CHO: And New Jersey Governor Chris Christie is in Mitt Romney's corner. How far is he willing to go to help him win all the way to Washington? The veep talk is heating up. We're going to show what you he said.

It's 38 minutes after the hour.


CHO: Welcome back. It's 41 minutes after the hour.

Just 10 shopping days left for voters in Iowa. Newt Gingrich keeping expectations low.

CNN deputy political director Paul Steinhauser joins us now.

Paul, good morning.

All right. So, we want to talk about Newt Gingrich. He's slipping in the polls. So, no surprise. He is trying to lower expectations a bit.

What is he doing?

PAUL STEINHAUSER, CNN DEPUTY POLITICAL DIRECTOR: Yes. Well, you know, in politics, sometimes, exceeding expectations is more important than actually winning a contest. As you mentioned, two weeks ago, his poll numbers were soaring. Now, they're coming back to earth, nationally, but also more importantly in Iowa. We're just 11 days away from those Iowa caucuses.

So, take a listen to what Newt Gingrich said on the campaign trail yesterday.


NEWT GINGRICH (R), PRESIDENTIAL CANDIDATE: We're coming together very fast in Iowa and I suspect will be very, very competitive. My goal is to be in the top three or four. And you can't tell, this bunch (ph) right now and the sheer weight of money. To be in the top three or four, I'd love to win, but to be in top three or four, probably to be in the top two in New Hampshire, and then to win South Carolina and Florida. And from that point on, I think it becomes a pretty easy race.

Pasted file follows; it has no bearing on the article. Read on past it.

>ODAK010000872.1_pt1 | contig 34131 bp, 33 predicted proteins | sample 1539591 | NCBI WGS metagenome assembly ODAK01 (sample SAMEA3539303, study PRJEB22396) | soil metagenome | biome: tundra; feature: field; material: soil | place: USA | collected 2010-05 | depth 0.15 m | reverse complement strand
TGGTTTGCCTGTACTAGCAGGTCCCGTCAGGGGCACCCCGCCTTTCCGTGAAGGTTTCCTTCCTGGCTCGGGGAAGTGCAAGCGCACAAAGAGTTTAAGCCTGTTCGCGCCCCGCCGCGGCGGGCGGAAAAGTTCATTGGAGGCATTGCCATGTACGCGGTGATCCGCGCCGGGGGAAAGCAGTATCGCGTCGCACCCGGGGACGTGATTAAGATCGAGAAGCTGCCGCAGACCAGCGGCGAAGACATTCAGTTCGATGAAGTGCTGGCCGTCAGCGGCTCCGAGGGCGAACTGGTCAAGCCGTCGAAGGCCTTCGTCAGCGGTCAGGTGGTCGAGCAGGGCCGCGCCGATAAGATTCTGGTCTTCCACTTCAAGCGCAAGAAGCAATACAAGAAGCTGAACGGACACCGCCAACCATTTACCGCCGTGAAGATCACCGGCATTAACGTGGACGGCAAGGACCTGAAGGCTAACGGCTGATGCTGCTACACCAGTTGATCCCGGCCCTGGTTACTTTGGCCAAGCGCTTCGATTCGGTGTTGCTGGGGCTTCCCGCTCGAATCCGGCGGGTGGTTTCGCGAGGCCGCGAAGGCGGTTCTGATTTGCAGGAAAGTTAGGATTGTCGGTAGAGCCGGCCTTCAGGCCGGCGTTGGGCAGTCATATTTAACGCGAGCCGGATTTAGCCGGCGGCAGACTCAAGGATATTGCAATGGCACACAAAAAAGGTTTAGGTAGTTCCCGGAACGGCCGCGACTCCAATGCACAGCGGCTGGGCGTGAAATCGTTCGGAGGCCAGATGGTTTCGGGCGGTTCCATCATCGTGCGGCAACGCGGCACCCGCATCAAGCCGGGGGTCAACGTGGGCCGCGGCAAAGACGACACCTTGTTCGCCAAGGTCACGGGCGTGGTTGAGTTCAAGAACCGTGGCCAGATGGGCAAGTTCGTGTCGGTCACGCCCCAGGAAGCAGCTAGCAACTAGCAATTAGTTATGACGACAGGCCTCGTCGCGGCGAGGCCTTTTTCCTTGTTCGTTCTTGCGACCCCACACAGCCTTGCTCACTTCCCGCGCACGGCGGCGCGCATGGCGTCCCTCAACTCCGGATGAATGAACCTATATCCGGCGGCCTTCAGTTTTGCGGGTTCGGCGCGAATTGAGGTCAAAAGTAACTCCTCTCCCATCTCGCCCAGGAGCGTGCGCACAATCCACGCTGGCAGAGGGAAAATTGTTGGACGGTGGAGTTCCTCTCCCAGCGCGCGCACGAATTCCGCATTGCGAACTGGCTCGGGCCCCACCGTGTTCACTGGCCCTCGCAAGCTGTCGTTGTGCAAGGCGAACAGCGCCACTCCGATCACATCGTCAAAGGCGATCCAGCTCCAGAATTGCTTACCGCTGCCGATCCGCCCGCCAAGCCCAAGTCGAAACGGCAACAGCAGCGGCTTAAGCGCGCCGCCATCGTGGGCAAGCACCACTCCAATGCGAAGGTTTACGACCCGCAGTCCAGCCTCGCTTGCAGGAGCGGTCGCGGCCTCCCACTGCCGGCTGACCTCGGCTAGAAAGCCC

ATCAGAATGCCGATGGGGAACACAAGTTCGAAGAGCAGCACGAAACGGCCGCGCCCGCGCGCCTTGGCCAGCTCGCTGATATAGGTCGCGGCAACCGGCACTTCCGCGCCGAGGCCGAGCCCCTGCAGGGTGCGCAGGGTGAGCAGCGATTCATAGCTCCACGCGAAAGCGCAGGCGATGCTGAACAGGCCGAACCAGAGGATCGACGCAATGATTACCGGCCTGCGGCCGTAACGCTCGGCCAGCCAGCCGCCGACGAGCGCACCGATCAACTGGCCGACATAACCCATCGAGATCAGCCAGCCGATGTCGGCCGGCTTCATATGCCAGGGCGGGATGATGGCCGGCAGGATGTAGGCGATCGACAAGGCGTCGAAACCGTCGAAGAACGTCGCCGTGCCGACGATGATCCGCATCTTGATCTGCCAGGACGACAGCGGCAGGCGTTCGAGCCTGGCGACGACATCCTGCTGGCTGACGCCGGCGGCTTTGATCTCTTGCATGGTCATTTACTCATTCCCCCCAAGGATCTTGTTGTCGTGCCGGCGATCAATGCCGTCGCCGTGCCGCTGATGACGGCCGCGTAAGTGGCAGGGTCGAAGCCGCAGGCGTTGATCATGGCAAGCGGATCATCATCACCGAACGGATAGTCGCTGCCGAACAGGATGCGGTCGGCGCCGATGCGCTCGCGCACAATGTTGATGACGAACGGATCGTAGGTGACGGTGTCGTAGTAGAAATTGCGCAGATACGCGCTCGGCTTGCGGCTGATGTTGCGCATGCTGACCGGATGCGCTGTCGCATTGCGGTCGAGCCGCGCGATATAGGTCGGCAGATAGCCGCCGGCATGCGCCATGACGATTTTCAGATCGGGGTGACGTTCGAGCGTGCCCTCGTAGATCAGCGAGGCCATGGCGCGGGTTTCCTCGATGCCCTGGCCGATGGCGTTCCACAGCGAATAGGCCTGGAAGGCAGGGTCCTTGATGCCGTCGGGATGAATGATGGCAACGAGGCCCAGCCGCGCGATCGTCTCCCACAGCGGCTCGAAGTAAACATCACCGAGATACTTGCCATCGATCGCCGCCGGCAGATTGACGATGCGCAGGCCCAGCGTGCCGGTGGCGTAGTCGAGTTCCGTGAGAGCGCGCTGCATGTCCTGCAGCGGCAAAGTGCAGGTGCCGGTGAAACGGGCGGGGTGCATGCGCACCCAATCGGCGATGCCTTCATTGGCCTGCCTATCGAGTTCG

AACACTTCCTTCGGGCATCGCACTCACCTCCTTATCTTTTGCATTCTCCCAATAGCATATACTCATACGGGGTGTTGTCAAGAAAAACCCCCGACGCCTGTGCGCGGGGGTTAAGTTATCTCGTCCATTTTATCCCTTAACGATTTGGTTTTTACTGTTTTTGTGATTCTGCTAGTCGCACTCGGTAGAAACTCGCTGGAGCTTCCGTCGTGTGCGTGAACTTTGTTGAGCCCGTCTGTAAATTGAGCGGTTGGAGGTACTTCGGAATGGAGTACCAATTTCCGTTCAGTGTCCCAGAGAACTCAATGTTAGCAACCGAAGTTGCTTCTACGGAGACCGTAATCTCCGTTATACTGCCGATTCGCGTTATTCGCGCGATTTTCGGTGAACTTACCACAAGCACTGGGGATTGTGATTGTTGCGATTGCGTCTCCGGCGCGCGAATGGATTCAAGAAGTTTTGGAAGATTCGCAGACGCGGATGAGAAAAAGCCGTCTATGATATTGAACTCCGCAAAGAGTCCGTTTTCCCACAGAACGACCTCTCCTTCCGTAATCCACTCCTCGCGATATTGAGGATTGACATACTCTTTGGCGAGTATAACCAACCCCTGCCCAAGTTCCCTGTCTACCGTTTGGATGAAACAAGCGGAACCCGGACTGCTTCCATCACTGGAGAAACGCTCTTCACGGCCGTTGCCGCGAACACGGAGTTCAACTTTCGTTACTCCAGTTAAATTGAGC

STEINHAUSER: Yes, maybe more modest about Iowa, but this is Newt Gingrich we're talking about. The former House speaker, pretty confident about everything else, Alina.

CHO: Talk about an about-face. Oh, boy.

Gingrich is also issuing a challenge to Mitt Romney anytime, anywhere he says? What's that about?

STEINHAUSER: A little bad blood between these two guys, I guess, these two candidates for the GOP nomination. This started about a week ago when, you know, Romney has this independent super PAC that's been putting up a lot of ads that are pretty against Gingrich.

Gingrich asked Romney, hey, knock it off. You know, just tell me to knock it off. Romney says, you can't take the heat, get out of the kitchen.

Gingrich -- well, take it from here.


GINGRICH: I'll tell you what, he wants to test the heat, I'll meet him anywhere in Iowa next week, one-on-one, 90 minutes. No moderator. Just a timekeeper.

He wants to try out the kitchen, I'll be glad to debate him anywhere. We'll bring his ads and he can defend them.